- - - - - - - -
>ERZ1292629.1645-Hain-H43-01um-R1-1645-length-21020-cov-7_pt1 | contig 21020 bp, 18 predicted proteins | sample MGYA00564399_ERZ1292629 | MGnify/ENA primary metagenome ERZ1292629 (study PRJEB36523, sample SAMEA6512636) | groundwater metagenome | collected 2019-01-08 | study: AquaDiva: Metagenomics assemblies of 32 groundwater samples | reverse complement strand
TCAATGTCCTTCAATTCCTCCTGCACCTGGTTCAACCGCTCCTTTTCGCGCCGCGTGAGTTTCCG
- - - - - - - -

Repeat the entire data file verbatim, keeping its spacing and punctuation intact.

>ERZ1292629.1645-Hain-H43-01um-R1-1645-length-21020-cov-7_pt1 | contig 21020 bp, 18 predicted proteins | sample MGYA00564399_ERZ1292629 | MGnify/ENA primary metagenome ERZ1292629 (study PRJEB36523, sample SAMEA6512636) | groundwater metagenome | collected 2019-01-08 | study: AquaDiva: Metagenomics assemblies of 32 groundwater samples | reverse complement strand
TCAATGTCCTTCAATTCCTCCTGCACCTGGTTCAACCGCTCCTTTTCGCGCCGCGTGAGTTTCCG